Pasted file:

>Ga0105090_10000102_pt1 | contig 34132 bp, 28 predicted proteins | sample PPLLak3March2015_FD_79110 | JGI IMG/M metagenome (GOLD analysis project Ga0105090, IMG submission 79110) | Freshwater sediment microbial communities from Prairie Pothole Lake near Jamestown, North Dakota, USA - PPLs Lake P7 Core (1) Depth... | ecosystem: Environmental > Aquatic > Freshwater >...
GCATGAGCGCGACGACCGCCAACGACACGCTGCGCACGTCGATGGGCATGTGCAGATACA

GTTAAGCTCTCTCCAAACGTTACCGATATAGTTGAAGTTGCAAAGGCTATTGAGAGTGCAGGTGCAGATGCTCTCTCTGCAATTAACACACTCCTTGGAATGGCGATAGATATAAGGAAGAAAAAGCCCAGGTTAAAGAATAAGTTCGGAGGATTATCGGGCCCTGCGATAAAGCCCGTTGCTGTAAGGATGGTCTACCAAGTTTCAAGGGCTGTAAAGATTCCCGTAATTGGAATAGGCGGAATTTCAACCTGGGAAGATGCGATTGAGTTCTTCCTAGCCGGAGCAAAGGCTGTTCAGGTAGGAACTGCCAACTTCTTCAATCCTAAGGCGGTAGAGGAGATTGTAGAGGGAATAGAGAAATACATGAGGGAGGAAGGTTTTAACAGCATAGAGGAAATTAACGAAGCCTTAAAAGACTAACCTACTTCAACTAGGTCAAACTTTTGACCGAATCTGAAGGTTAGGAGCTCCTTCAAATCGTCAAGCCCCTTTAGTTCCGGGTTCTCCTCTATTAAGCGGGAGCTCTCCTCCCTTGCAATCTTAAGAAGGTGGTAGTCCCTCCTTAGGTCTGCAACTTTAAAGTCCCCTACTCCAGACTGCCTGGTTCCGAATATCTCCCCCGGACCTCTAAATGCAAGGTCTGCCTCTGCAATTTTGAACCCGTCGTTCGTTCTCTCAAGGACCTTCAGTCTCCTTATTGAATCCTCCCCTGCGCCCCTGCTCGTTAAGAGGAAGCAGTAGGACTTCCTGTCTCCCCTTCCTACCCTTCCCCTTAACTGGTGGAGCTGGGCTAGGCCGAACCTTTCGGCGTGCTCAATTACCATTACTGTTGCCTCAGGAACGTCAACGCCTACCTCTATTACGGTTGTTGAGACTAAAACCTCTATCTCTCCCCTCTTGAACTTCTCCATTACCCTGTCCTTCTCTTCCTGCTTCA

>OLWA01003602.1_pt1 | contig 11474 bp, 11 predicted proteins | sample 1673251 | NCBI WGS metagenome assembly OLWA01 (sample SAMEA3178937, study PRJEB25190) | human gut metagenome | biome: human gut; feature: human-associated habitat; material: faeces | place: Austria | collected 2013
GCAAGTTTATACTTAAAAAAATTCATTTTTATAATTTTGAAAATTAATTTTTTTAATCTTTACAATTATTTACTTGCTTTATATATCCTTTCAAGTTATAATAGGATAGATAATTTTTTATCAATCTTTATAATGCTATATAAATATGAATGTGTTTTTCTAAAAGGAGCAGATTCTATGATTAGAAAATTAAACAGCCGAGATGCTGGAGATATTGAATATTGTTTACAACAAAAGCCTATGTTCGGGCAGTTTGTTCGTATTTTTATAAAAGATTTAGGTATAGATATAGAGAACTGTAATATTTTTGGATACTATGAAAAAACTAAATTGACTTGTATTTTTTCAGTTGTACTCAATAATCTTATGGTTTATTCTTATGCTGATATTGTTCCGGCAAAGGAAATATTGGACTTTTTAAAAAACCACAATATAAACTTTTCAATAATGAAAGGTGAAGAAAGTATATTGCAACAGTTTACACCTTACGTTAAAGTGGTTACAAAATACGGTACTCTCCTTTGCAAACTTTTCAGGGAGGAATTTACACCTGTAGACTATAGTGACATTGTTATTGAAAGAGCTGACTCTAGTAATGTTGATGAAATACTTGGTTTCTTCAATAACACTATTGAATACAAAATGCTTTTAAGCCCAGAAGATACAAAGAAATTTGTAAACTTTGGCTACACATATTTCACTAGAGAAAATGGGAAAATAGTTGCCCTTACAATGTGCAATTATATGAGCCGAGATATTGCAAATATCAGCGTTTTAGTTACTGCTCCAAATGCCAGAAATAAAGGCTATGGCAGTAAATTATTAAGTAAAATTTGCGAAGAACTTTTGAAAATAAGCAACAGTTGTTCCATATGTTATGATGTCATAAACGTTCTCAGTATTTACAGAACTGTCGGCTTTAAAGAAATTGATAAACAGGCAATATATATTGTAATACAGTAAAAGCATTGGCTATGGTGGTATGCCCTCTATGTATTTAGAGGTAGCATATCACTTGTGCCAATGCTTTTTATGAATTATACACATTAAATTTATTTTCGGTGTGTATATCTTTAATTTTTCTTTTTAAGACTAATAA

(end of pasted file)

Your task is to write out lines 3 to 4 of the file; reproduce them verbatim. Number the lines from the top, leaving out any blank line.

GTTAAGCTCTCTCCAAACGTTACCGATATAGTTGAAGTTGCAAAGGCTATTGAGAGTGCAGGTGCAGATGCTCTCTCTGCAATTAACACACTCCTTGGAATGGCGATAGATATAAGGAAGAAAAAGCCCAGGTTAAAGAATAAGTTCGGAGGATTATCGGGCCCTGCGATAAAGCCCGTTGCTGTAAGGATGGTCTACCAAGTTTCAAGGGCTGTAAAGATTCCCGTAATTGGAATAGGCGGAATTTCAACCTGGGAAGATGCGATTGAGTTCTTCCTAGCCGGAGCAAAGGCTGTTCAGGTAGGAACTGCCAACTTCTTCAATCCTAAGGCGGTAGAGGAGATTGTAGAGGGAATAGAGAAATACATGAGGGAGGAAGGTTTTAACAGCATAGAGGAAATTAACGAAGCCTTAAAAGACTAACCTACTTCAACTAGGTCAAACTTTTGACCGAATCTGAAGGTTAGGAGCTCCTTCAAATCGTCAAGCCCCTTTAGTTCCGGGTTCTCCTCTATTAAGCGGGAGCTCTCCTCCCTTGCAATCTTAAGAAGGTGGTAGTCCCTCCTTAGGTCTGCAACTTTAAAGTCCCCTACTCCAGACTGCCTGGTTCCGAATATCTCCCCCGGACCTCTAAATGCAAGGTCTGCCTCTGCAATTTTGAACCCGTCGTTCGTTCTCTCAAGGACCTTCAGTCTCCTTATTGAATCCTCCCCTGCGCCCCTGCTCGTTAAGAGGAAGCAGTAGGACTTCCTGTCTCCCCTTCCTACCCTTCCCCTTAACTGGTGGAGCTGGGCTAGGCCGAACCTTTCGGCGTGCTCAATTACCATTACTGTTGCCTCAGGAACGTCAACGCCTACCTCTATTACGGTTGTTGAGACTAAAACCTCTATCTCTCCCCTCTTGAACTTCTCCATTACCCTGTCCTTCTCTTCCTGCTTCA

>OLWA01003602.1_pt1 | contig 11474 bp, 11 predicted proteins | sample 1673251 | NCBI WGS metagenome assembly OLWA01 (sample SAMEA3178937, study PRJEB25190) | human gut metagenome | biome: human gut; feature: human-associated habitat; material: faeces | place: Austria | collected 2013